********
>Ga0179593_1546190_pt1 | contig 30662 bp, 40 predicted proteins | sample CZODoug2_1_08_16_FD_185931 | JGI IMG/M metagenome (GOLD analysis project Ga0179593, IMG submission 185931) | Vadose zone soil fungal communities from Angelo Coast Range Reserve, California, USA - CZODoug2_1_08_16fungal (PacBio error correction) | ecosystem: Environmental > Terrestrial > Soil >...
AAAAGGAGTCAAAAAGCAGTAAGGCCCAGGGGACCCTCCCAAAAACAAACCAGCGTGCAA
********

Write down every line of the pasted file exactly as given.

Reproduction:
>Ga0179593_1546190_pt1 | contig 30662 bp, 40 predicted proteins | sample CZODoug2_1_08_16_FD_185931 | JGI IMG/M metagenome (GOLD analysis project Ga0179593, IMG submission 185931) | Vadose zone soil fungal communities from Angelo Coast Range Reserve, California, USA - CZODoug2_1_08_16fungal (PacBio error correction) | ecosystem: Environmental > Terrestrial > Soil >...
AAAAGGAGTCAAAAAGCAGTAAGGCCCAGGGGACCCTCCCAAAAACAAACCAGCGTGCAA